Oct. 10, 2008
Weill Hall: A visionary building becomes a reality through the vision of its leading donors
It's no surprise that building and outfitting a facility like Weill Hall is almost prohibitively expensive.
But Weill Hall is here because Cornell had help from the state of New York and from philanthropists who backed the project with millions of dollars and their belief in its potential.
"Facilities of this type, because they are highly specialized and serve a range of disciplines, require lead donors who are visionary," said Stephen Kresovich, vice provost for the life sciences.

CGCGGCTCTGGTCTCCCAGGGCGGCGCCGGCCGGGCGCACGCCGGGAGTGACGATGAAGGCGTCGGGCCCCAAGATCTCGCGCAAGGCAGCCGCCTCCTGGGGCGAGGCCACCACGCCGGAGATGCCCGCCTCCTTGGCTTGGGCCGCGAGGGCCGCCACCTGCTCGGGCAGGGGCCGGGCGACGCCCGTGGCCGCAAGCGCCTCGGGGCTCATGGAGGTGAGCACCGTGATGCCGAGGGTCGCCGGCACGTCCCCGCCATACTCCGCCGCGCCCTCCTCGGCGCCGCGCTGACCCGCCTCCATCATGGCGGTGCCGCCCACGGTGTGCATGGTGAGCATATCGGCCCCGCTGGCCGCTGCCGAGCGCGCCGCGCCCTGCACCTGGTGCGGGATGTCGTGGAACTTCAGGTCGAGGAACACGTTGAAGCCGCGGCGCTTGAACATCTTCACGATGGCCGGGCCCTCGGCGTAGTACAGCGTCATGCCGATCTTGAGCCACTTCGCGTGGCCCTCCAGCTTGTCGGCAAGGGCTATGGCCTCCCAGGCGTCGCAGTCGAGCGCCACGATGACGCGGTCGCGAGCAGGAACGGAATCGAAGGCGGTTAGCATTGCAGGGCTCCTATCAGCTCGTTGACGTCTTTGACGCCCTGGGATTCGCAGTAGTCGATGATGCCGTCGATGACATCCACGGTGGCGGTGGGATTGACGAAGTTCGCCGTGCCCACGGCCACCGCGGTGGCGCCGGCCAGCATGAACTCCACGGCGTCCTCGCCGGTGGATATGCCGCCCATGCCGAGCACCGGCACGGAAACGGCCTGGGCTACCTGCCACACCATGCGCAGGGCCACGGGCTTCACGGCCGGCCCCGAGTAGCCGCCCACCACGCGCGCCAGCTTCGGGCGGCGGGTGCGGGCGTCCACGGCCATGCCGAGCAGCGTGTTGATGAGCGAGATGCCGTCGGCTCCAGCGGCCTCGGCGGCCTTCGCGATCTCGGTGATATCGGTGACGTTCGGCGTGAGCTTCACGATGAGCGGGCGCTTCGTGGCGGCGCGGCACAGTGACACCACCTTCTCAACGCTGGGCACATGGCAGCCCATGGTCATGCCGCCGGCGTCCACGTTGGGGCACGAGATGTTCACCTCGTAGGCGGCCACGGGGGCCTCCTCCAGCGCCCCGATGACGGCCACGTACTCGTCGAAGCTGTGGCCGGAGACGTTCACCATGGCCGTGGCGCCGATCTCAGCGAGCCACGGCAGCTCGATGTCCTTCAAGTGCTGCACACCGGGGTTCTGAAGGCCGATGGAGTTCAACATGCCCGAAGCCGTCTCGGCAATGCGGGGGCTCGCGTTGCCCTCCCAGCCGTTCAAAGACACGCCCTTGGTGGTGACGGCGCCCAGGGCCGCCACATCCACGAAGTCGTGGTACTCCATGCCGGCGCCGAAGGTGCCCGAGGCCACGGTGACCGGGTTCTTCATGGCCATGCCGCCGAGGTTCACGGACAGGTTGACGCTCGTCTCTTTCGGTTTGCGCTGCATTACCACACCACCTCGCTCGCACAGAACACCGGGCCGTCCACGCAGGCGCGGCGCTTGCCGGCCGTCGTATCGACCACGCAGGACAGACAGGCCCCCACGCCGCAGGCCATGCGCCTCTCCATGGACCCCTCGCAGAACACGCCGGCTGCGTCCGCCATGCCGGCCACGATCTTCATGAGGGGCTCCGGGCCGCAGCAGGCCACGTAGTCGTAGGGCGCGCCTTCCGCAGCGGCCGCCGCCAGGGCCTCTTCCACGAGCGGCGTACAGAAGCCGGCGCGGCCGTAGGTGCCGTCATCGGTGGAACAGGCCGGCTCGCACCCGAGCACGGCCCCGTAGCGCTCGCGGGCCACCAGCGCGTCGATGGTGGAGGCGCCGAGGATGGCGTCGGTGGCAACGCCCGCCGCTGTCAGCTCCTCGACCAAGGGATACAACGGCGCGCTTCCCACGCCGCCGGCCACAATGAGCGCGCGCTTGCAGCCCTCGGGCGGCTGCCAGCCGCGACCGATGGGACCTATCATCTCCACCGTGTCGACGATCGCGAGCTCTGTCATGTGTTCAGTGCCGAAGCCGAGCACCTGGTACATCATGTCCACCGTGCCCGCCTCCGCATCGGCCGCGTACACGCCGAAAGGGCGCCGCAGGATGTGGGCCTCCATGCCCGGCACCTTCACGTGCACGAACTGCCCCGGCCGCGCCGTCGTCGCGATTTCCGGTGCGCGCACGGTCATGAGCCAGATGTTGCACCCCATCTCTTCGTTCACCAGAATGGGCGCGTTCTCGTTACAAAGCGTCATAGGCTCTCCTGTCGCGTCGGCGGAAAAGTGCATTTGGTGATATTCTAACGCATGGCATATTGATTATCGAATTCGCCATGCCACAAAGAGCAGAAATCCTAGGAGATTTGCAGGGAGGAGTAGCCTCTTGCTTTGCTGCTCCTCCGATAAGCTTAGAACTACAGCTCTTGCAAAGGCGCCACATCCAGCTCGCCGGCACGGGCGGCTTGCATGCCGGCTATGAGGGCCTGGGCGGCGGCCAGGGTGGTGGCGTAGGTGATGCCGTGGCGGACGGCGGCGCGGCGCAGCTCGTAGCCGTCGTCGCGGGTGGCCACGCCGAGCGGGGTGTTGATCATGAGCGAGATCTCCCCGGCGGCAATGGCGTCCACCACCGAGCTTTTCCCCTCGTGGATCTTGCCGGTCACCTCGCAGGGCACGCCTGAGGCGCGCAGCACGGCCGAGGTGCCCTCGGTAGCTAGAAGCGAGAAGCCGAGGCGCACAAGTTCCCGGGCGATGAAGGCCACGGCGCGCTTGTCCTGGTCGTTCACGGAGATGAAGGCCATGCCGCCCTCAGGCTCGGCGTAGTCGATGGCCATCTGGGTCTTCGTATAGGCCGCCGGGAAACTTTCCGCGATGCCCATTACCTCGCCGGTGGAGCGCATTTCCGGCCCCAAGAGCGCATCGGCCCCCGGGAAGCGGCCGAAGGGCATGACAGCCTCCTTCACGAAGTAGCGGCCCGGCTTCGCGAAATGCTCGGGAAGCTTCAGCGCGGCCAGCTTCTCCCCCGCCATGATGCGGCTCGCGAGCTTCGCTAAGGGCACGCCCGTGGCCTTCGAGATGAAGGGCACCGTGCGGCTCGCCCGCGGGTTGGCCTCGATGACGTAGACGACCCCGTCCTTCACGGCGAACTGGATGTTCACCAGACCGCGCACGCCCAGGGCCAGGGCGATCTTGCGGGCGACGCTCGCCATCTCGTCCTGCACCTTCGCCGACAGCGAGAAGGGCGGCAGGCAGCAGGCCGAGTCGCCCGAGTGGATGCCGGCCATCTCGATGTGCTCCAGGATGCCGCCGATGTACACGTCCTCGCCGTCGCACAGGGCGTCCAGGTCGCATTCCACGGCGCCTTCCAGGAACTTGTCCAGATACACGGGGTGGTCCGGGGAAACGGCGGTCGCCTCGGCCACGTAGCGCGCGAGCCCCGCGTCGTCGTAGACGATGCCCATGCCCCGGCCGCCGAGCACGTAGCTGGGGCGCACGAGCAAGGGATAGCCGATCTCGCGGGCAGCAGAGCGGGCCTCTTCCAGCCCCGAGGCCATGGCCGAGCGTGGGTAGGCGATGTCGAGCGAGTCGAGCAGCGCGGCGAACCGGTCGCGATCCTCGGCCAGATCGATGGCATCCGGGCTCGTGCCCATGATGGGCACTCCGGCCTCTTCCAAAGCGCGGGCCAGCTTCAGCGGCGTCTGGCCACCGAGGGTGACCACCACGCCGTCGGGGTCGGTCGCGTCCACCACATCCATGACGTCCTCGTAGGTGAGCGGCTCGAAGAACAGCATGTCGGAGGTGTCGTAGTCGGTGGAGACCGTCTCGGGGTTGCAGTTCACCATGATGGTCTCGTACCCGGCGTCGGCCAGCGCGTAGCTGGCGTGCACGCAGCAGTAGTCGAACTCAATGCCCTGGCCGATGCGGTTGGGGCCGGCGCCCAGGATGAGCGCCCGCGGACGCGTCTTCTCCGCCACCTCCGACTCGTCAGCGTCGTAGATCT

The state of New York was the first to come forward by delivering a commitment for $25 million. Former state Senate majority leader Joseph Bruno was a pivotal player in securing its approval, said Stephen Philip Johnson, Cornell vice president for government and community relations.
Public dollars helped to make the case for private support. As of today, a handful of lead donors have contributed nearly $75 million toward the building's $163 million cost. Among them:
Fundraising will continue for the facility and in support for other life sciences priorities, especially graduate fellowships and endowed professorships, said Jim Mazza '88, director the Campaign for Cornell.
Weill Hall has already become a focal point for attracting top scholars, Kresovich said.
"Once you come into Weill Hall, you realize the promise of life sciences is not a distant reality," he said. "It is here today."
Bryce T. Hoffman is a writer for Cornell's Alumni Affairs and Development.